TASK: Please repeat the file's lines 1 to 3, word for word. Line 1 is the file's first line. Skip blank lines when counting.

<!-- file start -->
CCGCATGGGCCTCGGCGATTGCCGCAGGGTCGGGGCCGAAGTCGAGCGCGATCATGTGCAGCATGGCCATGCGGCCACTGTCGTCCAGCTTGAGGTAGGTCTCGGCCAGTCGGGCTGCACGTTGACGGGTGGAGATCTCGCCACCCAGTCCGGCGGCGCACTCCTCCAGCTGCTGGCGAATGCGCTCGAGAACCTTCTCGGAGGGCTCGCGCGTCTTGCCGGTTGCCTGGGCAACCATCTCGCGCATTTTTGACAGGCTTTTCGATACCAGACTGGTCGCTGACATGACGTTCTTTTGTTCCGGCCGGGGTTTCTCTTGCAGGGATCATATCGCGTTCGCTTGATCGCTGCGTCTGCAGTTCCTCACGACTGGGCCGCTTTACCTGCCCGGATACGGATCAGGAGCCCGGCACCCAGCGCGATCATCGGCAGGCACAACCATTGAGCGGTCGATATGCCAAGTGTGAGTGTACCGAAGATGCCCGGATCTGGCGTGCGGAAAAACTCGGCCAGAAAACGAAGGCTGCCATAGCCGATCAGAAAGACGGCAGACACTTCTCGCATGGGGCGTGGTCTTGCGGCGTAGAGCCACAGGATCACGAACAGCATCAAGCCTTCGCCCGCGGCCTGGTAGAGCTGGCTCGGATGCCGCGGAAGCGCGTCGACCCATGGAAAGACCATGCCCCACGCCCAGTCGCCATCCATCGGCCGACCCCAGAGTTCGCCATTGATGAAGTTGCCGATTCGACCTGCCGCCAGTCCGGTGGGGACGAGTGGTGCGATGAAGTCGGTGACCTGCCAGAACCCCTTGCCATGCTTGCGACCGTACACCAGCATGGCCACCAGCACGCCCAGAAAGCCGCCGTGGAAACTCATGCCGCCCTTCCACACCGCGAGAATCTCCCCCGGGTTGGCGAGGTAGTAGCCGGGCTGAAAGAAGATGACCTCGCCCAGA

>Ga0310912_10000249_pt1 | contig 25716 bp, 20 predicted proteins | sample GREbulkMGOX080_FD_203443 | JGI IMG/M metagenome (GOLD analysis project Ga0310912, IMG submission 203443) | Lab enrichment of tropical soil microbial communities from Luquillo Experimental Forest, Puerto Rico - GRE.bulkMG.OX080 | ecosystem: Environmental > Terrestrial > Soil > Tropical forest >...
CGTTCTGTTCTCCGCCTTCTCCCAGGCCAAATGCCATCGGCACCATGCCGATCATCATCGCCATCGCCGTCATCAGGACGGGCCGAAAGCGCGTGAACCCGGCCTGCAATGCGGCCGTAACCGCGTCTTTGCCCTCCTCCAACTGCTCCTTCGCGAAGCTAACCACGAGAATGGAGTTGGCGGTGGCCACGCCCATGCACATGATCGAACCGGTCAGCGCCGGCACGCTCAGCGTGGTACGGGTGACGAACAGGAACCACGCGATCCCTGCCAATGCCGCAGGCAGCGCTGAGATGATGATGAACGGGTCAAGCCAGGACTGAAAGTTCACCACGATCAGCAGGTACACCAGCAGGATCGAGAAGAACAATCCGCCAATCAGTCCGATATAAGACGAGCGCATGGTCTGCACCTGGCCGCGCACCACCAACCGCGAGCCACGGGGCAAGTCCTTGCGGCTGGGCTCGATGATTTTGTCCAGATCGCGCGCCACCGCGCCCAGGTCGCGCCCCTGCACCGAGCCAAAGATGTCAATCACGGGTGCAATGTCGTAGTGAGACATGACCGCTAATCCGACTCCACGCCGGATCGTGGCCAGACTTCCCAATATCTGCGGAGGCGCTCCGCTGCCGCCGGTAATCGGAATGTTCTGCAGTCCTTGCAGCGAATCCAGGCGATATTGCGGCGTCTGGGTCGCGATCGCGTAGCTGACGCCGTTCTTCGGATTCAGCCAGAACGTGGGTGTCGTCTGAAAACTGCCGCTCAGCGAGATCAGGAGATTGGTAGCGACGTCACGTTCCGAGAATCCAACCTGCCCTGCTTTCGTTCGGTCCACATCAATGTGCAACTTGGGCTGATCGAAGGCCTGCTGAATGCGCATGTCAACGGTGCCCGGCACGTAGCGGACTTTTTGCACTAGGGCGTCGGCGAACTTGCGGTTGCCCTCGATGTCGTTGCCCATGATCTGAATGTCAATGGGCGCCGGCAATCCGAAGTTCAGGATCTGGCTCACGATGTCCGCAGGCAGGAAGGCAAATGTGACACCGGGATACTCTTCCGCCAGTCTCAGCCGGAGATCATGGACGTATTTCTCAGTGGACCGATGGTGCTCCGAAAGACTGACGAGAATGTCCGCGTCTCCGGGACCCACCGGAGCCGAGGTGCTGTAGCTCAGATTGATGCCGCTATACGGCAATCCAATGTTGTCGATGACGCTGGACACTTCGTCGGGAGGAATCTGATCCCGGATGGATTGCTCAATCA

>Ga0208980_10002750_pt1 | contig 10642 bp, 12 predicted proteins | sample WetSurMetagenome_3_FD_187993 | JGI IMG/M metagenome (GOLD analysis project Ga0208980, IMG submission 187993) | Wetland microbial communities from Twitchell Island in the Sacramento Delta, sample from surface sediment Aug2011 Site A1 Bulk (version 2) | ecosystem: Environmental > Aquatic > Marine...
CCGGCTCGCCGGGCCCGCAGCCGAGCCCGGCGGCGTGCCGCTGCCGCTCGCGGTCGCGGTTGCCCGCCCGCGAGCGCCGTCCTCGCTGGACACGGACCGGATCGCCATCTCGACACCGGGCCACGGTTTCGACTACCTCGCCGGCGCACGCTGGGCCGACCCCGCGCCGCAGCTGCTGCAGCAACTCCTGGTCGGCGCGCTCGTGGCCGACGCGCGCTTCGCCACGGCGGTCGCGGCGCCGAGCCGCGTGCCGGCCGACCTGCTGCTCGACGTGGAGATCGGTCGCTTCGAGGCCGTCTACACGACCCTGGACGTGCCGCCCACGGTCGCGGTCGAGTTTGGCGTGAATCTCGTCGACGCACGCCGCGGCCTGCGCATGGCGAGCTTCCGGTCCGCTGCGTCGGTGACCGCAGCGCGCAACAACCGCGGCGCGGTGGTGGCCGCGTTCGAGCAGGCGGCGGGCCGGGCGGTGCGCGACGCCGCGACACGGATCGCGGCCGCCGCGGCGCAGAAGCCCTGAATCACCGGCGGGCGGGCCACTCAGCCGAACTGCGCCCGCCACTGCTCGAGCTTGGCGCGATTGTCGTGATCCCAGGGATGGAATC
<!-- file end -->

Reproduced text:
CCGCATGGGCCTCGGCGATTGCCGCAGGGTCGGGGCCGAAGTCGAGCGCGATCATGTGCAGCATGGCCATGCGGCCACTGTCGTCCAGCTTGAGGTAGGTCTCGGCCAGTCGGGCTGCACGTTGACGGGTGGAGATCTCGCCACCCAGTCCGGCGGCGCACTCCTCCAGCTGCTGGCGAATGCGCTCGAGAACCTTCTCGGAGGGCTCGCGCGTCTTGCCGGTTGCCTGGGCAACCATCTCGCGCATTTTTGACAGGCTTTTCGATACCAGACTGGTCGCTGACATGACGTTCTTTTGTTCCGGCCGGGGTTTCTCTTGCAGGGATCATATCGCGTTCGCTTGATCGCTGCGTCTGCAGTTCCTCACGACTGGGCCGCTTTACCTGCCCGGATACGGATCAGGAGCCCGGCACCCAGCGCGATCATCGGCAGGCACAACCATTGAGCGGTCGATATGCCAAGTGTGAGTGTACCGAAGATGCCCGGATCTGGCGTGCGGAAAAACTCGGCCAGAAAACGAAGGCTGCCATAGCCGATCAGAAAGACGGCAGACACTTCTCGCATGGGGCGTGGTCTTGCGGCGTAGAGCCACAGGATCACGAACAGCATCAAGCCTTCGCCCGCGGCCTGGTAGAGCTGGCTCGGATGCCGCGGAAGCGCGTCGACCCATGGAAAGACCATGCCCCACGCCCAGTCGCCATCCATCGGCCGACCCCAGAGTTCGCCATTGATGAAGTTGCCGATTCGACCTGCCGCCAGTCCGGTGGGGACGAGTGGTGCGATGAAGTCGGTGACCTGCCAGAACCCCTTGCCATGCTTGCGACCGTACACCAGCATGGCCACCAGCACGCCCAGAAAGCCGCCGTGGAAACTCATGCCGCCCTTCCACACCGCGAGAATCTCCCCCGGGTTGGCGAGGTAGTAGCCGGGCTGAAAGAAGATGACCTCGCCCAGA

>Ga0310912_10000249_pt1 | contig 25716 bp, 20 predicted proteins | sample GREbulkMGOX080_FD_203443 | JGI IMG/M metagenome (GOLD analysis project Ga0310912, IMG submission 203443) | Lab enrichment of tropical soil microbial communities from Luquillo Experimental Forest, Puerto Rico - GRE.bulkMG.OX080 | ecosystem: Environmental > Terrestrial > Soil > Tropical forest >...
CGTTCTGTTCTCCGCCTTCTCCCAGGCCAAATGCCATCGGCACCATGCCGATCATCATCGCCATCGCCGTCATCAGGACGGGCCGAAAGCGCGTGAACCCGGCCTGCAATGCGGCCGTAACCGCGTCTTTGCCCTCCTCCAACTGCTCCTTCGCGAAGCTAACCACGAGAATGGAGTTGGCGGTGGCCACGCCCATGCACATGATCGAACCGGTCAGCGCCGGCACGCTCAGCGTGGTACGGGTGACGAACAGGAACCACGCGATCCCTGCCAATGCCGCAGGCAGCGCTGAGATGATGATGAACGGGTCAAGCCAGGACTGAAAGTTCACCACGATCAGCAGGTACACCAGCAGGATCGAGAAGAACAATCCGCCAATCAGTCCGATATAAGACGAGCGCATGGTCTGCACCTGGCCGCGCACCACCAACCGCGAGCCACGGGGCAAGTCCTTGCGGCTGGGCTCGATGATTTTGTCCAGATCGCGCGCCACCGCGCCCAGGTCGCGCCCCTGCACCGAGCCAAAGATGTCAATCACGGGTGCAATGTCGTAGTGAGACATGACCGCTAATCCGACTCCACGCCGGATCGTGGCCAGACTTCCCAATATCTGCGGAGGCGCTCCGCTGCCGCCGGTAATCGGAATGTTCTGCAGTCCTTGCAGCGAATCCAGGCGATATTGCGGCGTCTGGGTCGCGATCGCGTAGCTGACGCCGTTCTTCGGATTCAGCCAGAACGTGGGTGTCGTCTGAAAACTGCCGCTCAGCGAGATCAGGAGATTGGTAGCGACGTCACGTTCCGAGAATCCAACCTGCCCTGCTTTCGTTCGGTCCACATCAATGTGCAACTTGGGCTGATCGAAGGCCTGCTGAATGCGCATGTCAACGGTGCCCGGCACGTAGCGGACTTTTTGCACTAGGGCGTCGGCGAACTTGCGGTTGCCCTCGATGTCGTTGCCCATGATCTGAATGTCAATGGGCGCCGGCAATCCGAAGTTCAGGATCTGGCTCACGATGTCCGCAGGCAGGAAGGCAAATGTGACACCGGGATACTCTTCCGCCAGTCTCAGCCGGAGATCATGGACGTATTTCTCAGTGGACCGATGGTGCTCCGAAAGACTGACGAGAATGTCCGCGTCTCCGGGACCCACCGGAGCCGAGGTGCTGTAGCTCAGATTGATGCCGCTATACGGCAATCCAATGTTGTCGATGACGCTGGACACTTCGTCGGGAGGAATCTGATCCCGGATGGATTGCTCAATCA